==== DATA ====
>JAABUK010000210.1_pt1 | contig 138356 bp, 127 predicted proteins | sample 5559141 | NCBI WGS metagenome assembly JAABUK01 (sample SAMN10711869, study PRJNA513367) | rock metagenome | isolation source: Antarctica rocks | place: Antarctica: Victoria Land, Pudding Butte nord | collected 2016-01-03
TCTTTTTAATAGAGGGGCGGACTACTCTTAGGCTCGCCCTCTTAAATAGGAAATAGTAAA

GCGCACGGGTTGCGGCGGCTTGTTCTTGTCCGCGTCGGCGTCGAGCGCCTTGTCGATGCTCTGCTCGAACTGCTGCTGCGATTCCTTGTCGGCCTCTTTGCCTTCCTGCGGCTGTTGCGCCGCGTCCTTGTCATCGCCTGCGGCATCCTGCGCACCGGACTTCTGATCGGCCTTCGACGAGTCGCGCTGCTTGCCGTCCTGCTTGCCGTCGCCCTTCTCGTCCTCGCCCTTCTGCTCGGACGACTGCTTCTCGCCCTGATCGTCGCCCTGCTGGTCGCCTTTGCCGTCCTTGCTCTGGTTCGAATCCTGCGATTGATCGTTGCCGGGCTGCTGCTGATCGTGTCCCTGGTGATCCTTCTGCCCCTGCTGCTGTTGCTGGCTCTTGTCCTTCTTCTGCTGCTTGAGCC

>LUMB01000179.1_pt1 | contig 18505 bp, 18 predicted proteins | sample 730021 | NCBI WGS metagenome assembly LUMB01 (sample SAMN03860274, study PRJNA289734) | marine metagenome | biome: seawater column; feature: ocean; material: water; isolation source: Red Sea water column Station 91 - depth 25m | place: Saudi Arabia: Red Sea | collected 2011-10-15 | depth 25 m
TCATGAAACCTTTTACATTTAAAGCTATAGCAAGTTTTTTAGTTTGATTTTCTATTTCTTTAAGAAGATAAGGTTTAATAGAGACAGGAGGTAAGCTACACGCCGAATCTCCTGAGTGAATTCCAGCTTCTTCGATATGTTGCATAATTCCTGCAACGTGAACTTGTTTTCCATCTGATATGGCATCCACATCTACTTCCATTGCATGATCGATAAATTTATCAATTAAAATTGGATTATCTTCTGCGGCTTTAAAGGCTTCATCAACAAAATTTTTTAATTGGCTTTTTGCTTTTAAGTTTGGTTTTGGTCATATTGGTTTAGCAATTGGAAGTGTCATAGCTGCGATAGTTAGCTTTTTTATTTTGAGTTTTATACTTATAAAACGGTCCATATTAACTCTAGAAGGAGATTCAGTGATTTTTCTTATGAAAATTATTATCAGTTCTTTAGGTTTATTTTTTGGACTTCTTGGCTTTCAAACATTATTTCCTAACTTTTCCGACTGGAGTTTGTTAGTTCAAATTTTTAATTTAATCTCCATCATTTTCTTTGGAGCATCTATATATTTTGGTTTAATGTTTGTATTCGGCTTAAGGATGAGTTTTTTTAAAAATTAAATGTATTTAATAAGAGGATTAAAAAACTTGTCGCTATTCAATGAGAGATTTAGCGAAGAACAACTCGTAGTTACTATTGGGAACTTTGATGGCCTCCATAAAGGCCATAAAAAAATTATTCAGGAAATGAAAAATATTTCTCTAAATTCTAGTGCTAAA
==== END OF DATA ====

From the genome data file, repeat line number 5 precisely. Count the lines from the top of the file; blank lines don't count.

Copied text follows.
TCATGAAACCTTTTACATTTAAAGCTATAGCAAGTTTTTTAGTTTGATTTTCTATTTCTTTAAGAAGATAAGGTTTAATAGAGACAGGAGGTAAGCTACACGCCGAATCTCCTGAGTGAATTCCAGCTTCTTCGATATGTTGCATAATTCCTGCAACGTGAACTTGTTTTCCATCTGATATGGCATCCACATCTACTTCCATTGCATGATCGATAAATTTATCAATTAAAATTGGATTATCTTCTGCGGCTTTAAAGGCTTCATCAACAAAATTTTTTAATTGGCTTTTTGCTTTTAAGTTTGGTTTTGGTCATATTGGTTTAGCAATTGGAAGTGTCATAGCTGCGATAGTTAGCTTTTTTATTTTGAGTTTTATACTTATAAAACGGTCCATATTAACTCTAGAAGGAGATTCAGTGATTTTTCTTATGAAAATTATTATCAGTTCTTTAGGTTTATTTTTTGGACTTCTTGGCTTTCAAACATTATTTCCTAACTTTTCCGACTGGAGTTTGTTAGTTCAAATTTTTAATTTAATCTCCATCATTTTCTTTGGAGCATCTATATATTTTGGTTTAATGTTTGTATTCGGCTTAAGGATGAGTTTTTTTAAAAATTAAATGTATTTAATAAGAGGATTAAAAAACTTGTCGCTATTCAATGAGAGATTTAGCGAAGAACAACTCGTAGTTACTATTGGGAACTTTGATGGCCTCCATAAAGGCCATAAAAAAATTATTCAGGAAATGAAAAATATTTCTCTAAATTCTAGTGCTAAA